HOW YOU PULL A CALF MAKES A DIFFERENCE

If you have to pull a calf, it’s best if the cow/heifer is lying down. She can strain more effectively, and gravity is not working against her. When she’s down, you only need to pull about half as hard as when she’s standing, and this means less pressure on the calf. If she doesn’t lie down on her own once you’ve corrected a malpresentation problem, put her down on the ground using a rope.

Tie the rope loosely around her neck in a non-slip knot then use the long end to make a half hitch around her girth (behind her shoulders) and another around her flanks, with the remainder of the rope out behind her. Pull on that rope to tighten the half hitches, and the pressure will cause her to go down. This is much easier on her than trying to pull her hind legs out from under her. “If she goes down and jumps right back up, just take your time and pull on the rope again, and soon she’ll collapse without a big fight,” says Skinner.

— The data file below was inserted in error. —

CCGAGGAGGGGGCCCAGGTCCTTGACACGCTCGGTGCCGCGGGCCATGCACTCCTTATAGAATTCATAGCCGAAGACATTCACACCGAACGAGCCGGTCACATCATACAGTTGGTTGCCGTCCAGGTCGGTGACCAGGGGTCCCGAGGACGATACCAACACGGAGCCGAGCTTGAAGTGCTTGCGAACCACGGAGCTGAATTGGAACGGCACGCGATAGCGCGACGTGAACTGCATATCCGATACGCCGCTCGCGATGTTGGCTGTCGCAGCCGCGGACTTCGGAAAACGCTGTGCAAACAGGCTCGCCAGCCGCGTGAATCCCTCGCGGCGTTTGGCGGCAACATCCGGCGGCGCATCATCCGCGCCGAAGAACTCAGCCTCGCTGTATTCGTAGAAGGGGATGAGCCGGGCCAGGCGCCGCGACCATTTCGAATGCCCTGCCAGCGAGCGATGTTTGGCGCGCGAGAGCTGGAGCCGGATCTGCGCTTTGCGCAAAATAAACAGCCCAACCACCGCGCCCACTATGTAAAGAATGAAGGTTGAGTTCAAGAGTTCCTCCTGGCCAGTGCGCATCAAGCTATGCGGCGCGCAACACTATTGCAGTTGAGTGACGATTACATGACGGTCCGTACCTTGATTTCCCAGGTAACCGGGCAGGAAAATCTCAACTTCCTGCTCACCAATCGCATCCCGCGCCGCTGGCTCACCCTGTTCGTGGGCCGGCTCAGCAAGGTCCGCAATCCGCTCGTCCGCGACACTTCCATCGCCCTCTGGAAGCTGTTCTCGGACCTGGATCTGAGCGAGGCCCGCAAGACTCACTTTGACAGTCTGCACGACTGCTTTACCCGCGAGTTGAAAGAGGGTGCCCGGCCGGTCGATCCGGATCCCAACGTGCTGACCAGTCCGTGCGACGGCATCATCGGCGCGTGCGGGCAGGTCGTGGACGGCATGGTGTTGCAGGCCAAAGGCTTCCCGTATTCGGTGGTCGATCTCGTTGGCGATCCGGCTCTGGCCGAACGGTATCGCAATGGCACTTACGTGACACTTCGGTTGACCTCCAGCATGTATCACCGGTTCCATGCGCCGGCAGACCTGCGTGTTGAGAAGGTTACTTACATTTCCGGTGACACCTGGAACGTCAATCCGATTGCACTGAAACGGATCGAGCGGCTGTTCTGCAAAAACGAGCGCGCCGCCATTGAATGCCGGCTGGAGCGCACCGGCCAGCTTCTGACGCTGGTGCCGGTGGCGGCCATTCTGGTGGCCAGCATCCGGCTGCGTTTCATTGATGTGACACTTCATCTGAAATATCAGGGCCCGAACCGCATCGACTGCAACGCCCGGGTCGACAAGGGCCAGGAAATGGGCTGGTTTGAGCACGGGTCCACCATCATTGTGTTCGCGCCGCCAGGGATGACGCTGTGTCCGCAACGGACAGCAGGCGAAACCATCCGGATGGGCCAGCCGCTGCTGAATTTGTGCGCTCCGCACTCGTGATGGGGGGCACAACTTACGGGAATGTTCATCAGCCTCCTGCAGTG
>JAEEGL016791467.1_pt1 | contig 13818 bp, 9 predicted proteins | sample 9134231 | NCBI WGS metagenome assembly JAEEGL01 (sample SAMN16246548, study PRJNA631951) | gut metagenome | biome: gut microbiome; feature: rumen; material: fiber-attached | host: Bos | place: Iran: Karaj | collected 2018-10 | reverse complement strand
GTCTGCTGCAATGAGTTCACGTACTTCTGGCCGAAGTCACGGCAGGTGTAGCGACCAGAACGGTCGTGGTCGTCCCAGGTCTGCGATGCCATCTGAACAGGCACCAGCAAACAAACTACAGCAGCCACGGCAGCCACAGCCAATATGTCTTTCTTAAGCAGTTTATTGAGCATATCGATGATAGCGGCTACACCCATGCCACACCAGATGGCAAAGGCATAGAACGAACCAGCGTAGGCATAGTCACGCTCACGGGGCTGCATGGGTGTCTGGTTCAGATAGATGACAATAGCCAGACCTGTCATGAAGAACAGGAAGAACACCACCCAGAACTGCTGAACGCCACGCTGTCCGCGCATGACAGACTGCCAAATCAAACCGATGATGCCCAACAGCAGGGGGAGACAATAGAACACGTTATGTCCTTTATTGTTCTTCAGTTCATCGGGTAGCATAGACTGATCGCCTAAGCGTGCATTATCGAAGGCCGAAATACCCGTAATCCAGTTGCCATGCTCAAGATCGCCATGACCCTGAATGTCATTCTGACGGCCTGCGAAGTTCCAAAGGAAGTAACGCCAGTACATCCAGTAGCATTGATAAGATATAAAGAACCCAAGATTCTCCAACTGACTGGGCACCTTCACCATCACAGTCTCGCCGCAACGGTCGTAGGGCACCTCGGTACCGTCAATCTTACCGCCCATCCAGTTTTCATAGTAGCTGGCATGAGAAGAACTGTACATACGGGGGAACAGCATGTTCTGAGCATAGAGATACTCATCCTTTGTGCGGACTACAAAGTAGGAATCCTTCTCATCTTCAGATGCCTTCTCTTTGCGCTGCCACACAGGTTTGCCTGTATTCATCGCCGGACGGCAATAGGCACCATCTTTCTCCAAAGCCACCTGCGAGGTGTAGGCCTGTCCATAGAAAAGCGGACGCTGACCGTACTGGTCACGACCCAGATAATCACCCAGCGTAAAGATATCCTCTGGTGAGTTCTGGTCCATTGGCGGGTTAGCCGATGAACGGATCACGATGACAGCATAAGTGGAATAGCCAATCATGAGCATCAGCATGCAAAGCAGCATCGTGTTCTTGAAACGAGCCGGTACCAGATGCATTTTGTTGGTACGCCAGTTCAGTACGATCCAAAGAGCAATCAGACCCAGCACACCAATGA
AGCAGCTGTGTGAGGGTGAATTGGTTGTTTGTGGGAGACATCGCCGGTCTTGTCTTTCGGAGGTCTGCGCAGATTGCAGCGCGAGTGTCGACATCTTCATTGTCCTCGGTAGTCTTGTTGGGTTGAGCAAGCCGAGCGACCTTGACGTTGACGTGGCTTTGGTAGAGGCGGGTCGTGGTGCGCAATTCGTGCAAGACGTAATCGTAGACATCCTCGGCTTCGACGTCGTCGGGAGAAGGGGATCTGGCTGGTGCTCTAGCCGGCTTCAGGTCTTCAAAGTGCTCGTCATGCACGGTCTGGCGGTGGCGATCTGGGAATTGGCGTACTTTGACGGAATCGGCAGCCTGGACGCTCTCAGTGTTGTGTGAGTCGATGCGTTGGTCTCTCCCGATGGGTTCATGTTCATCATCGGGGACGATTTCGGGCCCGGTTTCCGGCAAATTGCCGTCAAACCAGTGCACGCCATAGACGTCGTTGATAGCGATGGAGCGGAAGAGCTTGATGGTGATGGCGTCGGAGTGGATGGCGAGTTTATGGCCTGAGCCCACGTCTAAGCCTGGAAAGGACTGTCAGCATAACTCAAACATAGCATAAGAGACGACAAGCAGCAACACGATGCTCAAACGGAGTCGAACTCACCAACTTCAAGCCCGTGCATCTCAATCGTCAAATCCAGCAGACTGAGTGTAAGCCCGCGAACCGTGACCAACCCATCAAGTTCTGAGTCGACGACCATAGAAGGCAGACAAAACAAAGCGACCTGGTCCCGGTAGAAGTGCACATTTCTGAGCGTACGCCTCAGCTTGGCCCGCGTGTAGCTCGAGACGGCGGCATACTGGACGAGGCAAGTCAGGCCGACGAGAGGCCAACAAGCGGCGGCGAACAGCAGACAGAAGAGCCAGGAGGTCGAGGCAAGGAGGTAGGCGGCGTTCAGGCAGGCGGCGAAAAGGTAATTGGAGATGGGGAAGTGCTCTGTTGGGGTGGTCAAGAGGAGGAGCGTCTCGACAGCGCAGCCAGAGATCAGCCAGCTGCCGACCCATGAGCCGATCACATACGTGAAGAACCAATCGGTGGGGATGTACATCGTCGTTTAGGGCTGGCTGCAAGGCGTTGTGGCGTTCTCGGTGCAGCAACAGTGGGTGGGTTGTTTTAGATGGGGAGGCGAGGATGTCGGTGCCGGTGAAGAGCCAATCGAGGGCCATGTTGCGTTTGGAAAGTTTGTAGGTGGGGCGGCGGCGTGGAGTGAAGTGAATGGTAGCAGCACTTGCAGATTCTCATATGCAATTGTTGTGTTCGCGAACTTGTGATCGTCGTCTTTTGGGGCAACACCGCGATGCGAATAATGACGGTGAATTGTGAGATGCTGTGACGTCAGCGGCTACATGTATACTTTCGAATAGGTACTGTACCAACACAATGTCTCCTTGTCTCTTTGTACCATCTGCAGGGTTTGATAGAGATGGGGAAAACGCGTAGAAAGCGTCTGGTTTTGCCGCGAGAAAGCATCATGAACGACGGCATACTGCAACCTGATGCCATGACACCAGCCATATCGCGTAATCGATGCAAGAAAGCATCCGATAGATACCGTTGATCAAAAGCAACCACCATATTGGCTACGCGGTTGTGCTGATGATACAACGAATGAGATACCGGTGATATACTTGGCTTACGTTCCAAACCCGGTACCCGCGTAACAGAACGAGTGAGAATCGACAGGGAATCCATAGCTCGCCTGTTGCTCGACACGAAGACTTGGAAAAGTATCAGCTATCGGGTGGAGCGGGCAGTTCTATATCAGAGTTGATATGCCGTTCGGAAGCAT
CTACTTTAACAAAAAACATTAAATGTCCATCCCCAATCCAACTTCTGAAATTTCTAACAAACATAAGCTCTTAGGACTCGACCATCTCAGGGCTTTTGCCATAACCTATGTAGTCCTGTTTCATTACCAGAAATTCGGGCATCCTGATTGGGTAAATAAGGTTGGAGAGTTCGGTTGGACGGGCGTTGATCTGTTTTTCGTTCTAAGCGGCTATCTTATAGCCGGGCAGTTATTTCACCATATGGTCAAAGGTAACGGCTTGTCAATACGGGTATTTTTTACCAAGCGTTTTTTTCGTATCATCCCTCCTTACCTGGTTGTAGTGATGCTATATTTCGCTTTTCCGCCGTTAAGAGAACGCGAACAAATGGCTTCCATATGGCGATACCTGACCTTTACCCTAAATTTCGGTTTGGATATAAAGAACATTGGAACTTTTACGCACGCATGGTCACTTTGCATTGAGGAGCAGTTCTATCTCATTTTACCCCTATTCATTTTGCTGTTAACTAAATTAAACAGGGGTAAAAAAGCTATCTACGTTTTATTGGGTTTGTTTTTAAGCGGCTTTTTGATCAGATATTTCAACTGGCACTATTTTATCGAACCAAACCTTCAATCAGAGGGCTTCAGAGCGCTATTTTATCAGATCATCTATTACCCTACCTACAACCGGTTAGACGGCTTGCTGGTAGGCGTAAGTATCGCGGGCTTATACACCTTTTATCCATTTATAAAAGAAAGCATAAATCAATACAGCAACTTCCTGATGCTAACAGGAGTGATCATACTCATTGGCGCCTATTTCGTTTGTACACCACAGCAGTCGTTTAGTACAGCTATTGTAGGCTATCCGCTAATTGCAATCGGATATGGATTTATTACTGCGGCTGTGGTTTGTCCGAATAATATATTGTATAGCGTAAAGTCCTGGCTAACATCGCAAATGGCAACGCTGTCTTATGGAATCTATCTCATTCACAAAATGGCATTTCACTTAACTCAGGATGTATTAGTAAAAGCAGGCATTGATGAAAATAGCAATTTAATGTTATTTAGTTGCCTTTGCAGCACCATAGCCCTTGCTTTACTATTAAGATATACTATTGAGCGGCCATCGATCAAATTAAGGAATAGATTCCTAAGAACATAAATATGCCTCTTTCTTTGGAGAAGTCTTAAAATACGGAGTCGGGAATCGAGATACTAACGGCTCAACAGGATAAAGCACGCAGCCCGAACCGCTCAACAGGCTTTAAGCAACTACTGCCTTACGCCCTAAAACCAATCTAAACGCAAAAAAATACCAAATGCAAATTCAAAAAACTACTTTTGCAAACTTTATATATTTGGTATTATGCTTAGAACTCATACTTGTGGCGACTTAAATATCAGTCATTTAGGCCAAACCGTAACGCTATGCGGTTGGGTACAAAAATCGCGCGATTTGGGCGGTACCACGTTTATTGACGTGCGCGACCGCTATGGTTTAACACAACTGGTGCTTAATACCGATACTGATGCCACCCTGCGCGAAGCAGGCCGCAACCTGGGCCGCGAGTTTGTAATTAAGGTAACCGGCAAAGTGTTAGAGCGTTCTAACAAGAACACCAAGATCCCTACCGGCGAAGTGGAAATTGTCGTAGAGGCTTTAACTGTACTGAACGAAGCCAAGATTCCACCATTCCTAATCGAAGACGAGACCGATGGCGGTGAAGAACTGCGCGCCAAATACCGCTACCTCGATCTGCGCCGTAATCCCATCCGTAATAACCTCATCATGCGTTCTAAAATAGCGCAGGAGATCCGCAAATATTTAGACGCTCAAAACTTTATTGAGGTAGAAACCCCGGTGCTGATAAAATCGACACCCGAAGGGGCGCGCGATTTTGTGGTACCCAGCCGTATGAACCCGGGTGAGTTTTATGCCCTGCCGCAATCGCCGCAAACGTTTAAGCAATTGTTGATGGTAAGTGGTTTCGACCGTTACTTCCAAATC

When pulling a calf, always pull when the cow is straining, and rest when she rests. Do not put steady traction on the calf without this periodic let-up (one reason it’s best to pull by hand rather than with a calf puller). It takes time for the cervix to dilate and the birth canal to stretch to fullest capacity. “A cow doesn’t just squirt a calf out in two minutes when having a normal birth. She’ll get up and down, and push, and rest. The calf makes a little progress as she strains, then goes back in a little. The cow keeps stretching a little more, gets up and walks around and lies back down. So you can take your time when pulling the calf, and if you only pull as the cow pushes, you don’t have to pull as hard to get as much done. When she’s not pushing, let the calf back,” says Skinner.